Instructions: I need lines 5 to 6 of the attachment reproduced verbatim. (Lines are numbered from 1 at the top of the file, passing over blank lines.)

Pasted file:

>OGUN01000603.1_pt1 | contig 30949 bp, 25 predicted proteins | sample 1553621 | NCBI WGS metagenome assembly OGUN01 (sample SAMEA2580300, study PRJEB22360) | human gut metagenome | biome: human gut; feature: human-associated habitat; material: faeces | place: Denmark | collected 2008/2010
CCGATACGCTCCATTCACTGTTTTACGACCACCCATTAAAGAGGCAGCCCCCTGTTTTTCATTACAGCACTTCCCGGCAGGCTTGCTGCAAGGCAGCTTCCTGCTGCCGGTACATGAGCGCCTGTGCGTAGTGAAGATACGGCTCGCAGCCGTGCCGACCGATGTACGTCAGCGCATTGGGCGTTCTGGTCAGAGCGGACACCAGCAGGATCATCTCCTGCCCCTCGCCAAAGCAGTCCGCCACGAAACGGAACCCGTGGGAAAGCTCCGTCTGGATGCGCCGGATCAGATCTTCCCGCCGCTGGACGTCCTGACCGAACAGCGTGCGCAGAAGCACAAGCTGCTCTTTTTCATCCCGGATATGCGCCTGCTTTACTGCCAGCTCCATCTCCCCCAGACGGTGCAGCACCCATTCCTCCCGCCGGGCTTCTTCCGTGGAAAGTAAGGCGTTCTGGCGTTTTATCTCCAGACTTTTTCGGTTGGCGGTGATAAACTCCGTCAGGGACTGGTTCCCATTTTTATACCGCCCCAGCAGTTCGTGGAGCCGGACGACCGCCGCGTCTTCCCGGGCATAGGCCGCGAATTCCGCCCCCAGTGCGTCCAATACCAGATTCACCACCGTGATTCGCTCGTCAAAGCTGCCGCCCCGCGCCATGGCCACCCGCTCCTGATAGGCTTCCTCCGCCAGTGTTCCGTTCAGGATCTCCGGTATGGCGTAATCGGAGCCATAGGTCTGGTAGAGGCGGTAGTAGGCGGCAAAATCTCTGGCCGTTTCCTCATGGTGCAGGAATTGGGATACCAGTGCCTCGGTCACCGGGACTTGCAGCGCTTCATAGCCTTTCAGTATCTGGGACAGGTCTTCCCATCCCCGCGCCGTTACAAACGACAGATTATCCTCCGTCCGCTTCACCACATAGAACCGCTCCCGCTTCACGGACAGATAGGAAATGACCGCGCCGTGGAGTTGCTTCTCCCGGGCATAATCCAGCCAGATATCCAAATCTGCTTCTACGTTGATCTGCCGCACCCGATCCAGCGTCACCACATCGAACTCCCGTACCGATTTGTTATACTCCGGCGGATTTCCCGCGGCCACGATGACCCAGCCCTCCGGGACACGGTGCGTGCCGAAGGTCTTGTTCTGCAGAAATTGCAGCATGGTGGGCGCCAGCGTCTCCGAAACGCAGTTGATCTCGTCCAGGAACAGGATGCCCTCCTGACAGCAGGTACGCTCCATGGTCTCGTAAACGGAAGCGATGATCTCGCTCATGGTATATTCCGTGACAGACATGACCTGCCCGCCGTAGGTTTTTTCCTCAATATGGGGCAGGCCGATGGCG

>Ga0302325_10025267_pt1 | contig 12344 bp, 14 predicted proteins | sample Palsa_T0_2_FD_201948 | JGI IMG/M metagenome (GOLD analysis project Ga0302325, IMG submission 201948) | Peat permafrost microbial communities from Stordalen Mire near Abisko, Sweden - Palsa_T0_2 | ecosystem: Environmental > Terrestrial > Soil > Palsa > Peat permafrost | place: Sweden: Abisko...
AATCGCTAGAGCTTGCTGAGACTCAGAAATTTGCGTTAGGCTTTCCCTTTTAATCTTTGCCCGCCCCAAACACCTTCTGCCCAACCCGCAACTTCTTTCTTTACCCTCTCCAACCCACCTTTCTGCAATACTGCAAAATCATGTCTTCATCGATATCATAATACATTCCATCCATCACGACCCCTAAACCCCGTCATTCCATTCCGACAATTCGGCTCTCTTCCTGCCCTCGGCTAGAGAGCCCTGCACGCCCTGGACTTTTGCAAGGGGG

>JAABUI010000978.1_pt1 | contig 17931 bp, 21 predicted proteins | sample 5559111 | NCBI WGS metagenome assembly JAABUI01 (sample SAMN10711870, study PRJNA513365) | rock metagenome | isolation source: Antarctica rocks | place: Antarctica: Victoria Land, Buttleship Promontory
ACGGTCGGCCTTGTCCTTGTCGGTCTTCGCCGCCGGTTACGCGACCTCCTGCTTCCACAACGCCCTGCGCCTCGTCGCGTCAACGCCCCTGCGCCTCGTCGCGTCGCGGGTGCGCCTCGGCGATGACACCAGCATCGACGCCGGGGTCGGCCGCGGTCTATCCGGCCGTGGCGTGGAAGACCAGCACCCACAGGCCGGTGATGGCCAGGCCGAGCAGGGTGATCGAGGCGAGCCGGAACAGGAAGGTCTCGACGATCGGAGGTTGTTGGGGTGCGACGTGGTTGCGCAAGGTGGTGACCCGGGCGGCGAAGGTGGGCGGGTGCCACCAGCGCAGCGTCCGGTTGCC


>JAABUI010000978.1_pt1 | contig 17931 bp, 21 predicted proteins | sample 5559111 | NCBI WGS metagenome assembly JAABUI01 (sample SAMN10711870, study PRJNA513365) | rock metagenome | isolation source: Antarctica rocks | place: Antarctica: Victoria Land, Buttleship Promontory
ACGGTCGGCCTTGTCCTTGTCGGTCTTCGCCGCCGGTTACGCGACCTCCTGCTTCCACAACGCCCTGCGCCTCGTCGCGTCAACGCCCCTGCGCCTCGTCGCGTCGCGGGTGCGCCTCGGCGATGACACCAGCATCGACGCCGGGGTCGGCCGCGGTCTATCCGGCCGTGGCGTGGAAGACCAGCACCCACAGGCCGGTGATGGCCAGGCCGAGCAGGGTGATCGAGGCGAGCCGGAACAGGAAGGTCTCGACGATCGGAGGTTGTTGGGGTGCGACGTGGTTGCGCAAGGTGGTGACCCGGGCGGCGAAGGTGGGCGGGTGCCACCAGCGCAGCGTCCGGTTGCC